Airport hotels are this era's Ellis Island, providing respite to refugees who have traveled thousands of miles and often survived horrific circumstances. New immigrants are greeted not by the Statue of Liberty but by the glow of fast-food restaurants and strip malls.
Gabriele Stabile, himself a transplant from Rome, spent four years traveling to New York, Newark, Chicago, Miami and Los Angeles, all international ports of entry, to photograph and talk with refugee families temporarily staying in nearby hotels. The result is "Refugee Hotel" by Stabile and Juliet Linderman. It collects Stabile's photos and offers narratives from refugees depicted, both soon after arrival and in 2010 after the authors tracked them down in their new homes scattered throughout the country.
"The refugee hotel marks the end of one journey, and the beginning of another," the two write in the book's introduction of the 64,000 people granted entry into the United States and Canada each year.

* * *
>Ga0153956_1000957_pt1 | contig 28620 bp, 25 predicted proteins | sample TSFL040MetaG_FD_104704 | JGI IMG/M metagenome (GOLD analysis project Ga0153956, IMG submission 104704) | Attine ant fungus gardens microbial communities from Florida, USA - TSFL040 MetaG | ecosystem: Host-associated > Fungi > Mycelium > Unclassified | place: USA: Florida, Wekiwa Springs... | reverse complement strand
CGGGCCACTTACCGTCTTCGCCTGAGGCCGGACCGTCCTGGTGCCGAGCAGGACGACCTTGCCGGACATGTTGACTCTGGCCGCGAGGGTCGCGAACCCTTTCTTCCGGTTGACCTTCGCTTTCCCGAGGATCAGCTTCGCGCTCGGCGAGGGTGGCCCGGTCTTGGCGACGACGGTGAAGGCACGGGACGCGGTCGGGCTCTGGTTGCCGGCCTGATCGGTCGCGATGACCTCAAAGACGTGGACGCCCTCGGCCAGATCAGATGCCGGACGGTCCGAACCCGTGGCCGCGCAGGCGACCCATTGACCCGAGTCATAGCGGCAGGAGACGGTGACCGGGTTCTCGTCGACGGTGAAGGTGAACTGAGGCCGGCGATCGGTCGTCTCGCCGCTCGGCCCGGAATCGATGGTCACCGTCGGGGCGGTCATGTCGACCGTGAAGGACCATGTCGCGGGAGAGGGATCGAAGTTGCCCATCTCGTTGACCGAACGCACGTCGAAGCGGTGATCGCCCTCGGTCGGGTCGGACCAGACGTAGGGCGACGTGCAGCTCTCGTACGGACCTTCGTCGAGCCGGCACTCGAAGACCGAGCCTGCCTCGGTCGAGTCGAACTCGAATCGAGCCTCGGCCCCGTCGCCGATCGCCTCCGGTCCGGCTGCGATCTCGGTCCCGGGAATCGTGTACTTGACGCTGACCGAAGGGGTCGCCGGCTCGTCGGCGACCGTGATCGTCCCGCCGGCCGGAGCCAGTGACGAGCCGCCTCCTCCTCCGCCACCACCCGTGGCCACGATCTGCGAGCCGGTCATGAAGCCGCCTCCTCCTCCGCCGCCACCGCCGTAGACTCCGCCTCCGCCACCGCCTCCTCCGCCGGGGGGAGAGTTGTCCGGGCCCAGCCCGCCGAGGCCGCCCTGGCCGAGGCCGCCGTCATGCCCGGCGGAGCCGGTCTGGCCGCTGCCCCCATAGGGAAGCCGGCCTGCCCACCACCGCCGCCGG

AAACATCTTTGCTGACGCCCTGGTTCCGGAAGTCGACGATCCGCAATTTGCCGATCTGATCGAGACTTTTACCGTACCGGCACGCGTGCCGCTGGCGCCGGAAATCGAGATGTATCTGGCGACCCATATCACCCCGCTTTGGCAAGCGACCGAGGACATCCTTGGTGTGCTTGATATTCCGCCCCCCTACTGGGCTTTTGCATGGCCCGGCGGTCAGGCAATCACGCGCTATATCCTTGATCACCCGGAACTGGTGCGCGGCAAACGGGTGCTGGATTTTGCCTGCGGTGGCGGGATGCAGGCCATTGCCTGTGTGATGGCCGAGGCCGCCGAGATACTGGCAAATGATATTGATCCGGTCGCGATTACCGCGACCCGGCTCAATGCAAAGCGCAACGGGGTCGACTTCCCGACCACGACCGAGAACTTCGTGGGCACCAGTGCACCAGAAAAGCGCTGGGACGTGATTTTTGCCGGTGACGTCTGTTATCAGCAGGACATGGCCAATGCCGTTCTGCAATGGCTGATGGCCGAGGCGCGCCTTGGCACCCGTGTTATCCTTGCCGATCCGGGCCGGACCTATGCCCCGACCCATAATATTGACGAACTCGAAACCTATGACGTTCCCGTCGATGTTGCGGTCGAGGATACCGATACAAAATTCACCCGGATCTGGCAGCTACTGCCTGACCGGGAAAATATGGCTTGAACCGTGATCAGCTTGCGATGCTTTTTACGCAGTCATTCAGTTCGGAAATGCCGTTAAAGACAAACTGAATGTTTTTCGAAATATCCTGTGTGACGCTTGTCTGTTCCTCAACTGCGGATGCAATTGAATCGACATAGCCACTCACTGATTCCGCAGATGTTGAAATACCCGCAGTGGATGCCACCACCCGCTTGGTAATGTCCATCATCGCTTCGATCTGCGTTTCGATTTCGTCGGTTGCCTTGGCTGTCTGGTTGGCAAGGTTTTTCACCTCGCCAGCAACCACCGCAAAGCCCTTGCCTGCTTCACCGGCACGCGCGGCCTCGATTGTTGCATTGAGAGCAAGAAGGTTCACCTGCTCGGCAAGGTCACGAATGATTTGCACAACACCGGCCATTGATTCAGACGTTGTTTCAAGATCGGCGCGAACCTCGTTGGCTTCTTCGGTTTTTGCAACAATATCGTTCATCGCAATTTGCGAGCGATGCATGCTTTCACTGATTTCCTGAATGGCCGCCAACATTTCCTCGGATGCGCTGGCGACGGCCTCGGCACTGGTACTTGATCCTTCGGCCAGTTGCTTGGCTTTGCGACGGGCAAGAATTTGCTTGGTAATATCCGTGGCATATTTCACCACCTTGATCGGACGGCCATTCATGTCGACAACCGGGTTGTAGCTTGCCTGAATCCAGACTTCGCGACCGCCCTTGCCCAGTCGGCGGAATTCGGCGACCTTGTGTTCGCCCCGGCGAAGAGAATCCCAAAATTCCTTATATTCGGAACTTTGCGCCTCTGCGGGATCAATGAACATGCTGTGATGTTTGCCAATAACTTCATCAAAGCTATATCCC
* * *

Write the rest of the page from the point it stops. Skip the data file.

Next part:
"Refugee Hotel" is divided into three sections: dark, almost grainy color photos of newly arrived immigrants — exhausted, bored, frazzled — in hotels; transcripts from interviews in which refugees describe the circumstances they fled in Sudan, Ethiopia, Iraq and elsewhere, and the sense of displacement they've felt since; and a collection of mostly black-and-white images depicting the lives the refugees have built in their adopted home. It is a series of snapshots that offers a telling glimpse into isolated communities — a glimpse both heartfelt and smart in its restraint.
The fragmented stories combine to present a compelling portrait of not just these individuals; by exploring the subjects' often complex perceptions of the United States and the conflicts presented by becoming American, the book reflects a nuanced image of the country itself.
Jennifer Day is editor of Printers Row Journal.
By Gabriele Stabile and Juliet Linderman, McSweeney's, 319 pages, $25